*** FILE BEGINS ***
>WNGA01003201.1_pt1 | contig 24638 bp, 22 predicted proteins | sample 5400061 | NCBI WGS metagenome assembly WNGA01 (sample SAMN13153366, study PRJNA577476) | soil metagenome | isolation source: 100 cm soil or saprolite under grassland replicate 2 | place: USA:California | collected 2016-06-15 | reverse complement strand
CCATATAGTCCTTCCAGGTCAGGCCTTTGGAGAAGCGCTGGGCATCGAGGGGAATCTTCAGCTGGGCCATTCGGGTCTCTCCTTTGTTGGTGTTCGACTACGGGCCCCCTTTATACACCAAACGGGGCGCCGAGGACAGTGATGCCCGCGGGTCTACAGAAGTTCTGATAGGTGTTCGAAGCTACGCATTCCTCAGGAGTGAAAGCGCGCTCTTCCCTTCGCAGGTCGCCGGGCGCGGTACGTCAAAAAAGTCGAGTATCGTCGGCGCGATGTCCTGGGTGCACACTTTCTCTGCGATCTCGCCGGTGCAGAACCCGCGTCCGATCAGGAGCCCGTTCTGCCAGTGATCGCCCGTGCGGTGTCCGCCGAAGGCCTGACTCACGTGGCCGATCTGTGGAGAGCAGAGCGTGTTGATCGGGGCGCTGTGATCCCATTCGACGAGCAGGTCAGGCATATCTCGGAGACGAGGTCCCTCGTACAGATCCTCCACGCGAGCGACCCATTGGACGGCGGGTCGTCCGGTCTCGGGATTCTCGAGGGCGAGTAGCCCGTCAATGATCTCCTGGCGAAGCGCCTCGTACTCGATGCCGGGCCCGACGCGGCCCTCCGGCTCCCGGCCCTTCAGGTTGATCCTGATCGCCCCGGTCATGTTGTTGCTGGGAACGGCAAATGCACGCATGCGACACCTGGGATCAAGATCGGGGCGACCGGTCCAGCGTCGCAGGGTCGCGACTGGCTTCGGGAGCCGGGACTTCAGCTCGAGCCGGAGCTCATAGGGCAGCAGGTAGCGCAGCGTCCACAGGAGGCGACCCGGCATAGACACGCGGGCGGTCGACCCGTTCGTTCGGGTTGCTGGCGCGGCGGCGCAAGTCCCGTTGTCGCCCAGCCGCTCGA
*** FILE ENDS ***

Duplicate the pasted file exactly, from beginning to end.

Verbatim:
>WNGA01003201.1_pt1 | contig 24638 bp, 22 predicted proteins | sample 5400061 | NCBI WGS metagenome assembly WNGA01 (sample SAMN13153366, study PRJNA577476) | soil metagenome | isolation source: 100 cm soil or saprolite under grassland replicate 2 | place: USA:California | collected 2016-06-15 | reverse complement strand
CCATATAGTCCTTCCAGGTCAGGCCTTTGGAGAAGCGCTGGGCATCGAGGGGAATCTTCAGCTGGGCCATTCGGGTCTCTCCTTTGTTGGTGTTCGACTACGGGCCCCCTTTATACACCAAACGGGGCGCCGAGGACAGTGATGCCCGCGGGTCTACAGAAGTTCTGATAGGTGTTCGAAGCTACGCATTCCTCAGGAGTGAAAGCGCGCTCTTCCCTTCGCAGGTCGCCGGGCGCGGTACGTCAAAAAAGTCGAGTATCGTCGGCGCGATGTCCTGGGTGCACACTTTCTCTGCGATCTCGCCGGTGCAGAACCCGCGTCCGATCAGGAGCCCGTTCTGCCAGTGATCGCCCGTGCGGTGTCCGCCGAAGGCCTGACTCACGTGGCCGATCTGTGGAGAGCAGAGCGTGTTGATCGGGGCGCTGTGATCCCATTCGACGAGCAGGTCAGGCATATCTCGGAGACGAGGTCCCTCGTACAGATCCTCCACGCGAGCGACCCATTGGACGGCGGGTCGTCCGGTCTCGGGATTCTCGAGGGCGAGTAGCCCGTCAATGATCTCCTGGCGAAGCGCCTCGTACTCGATGCCGGGCCCGACGCGGCCCTCCGGCTCCCGGCCCTTCAGGTTGATCCTGATCGCCCCGGTCATGTTGTTGCTGGGAACGGCAAATGCACGCATGCGACACCTGGGATCAAGATCGGGGCGACCGGTCCAGCGTCGCAGGGTCGCGACTGGCTTCGGGAGCCGGGACTTCAGCTCGAGCCGGAGCTCATAGGGCAGCAGGTAGCGCAGCGTCCACAGGAGGCGACCCGGCATAGACACGCGGGCGGTCGACCCGTTCGTTCGGGTTGCTGGCGCGGCGGCGCAAGTCCCGTTGTCGCCCAGCCGCTCGA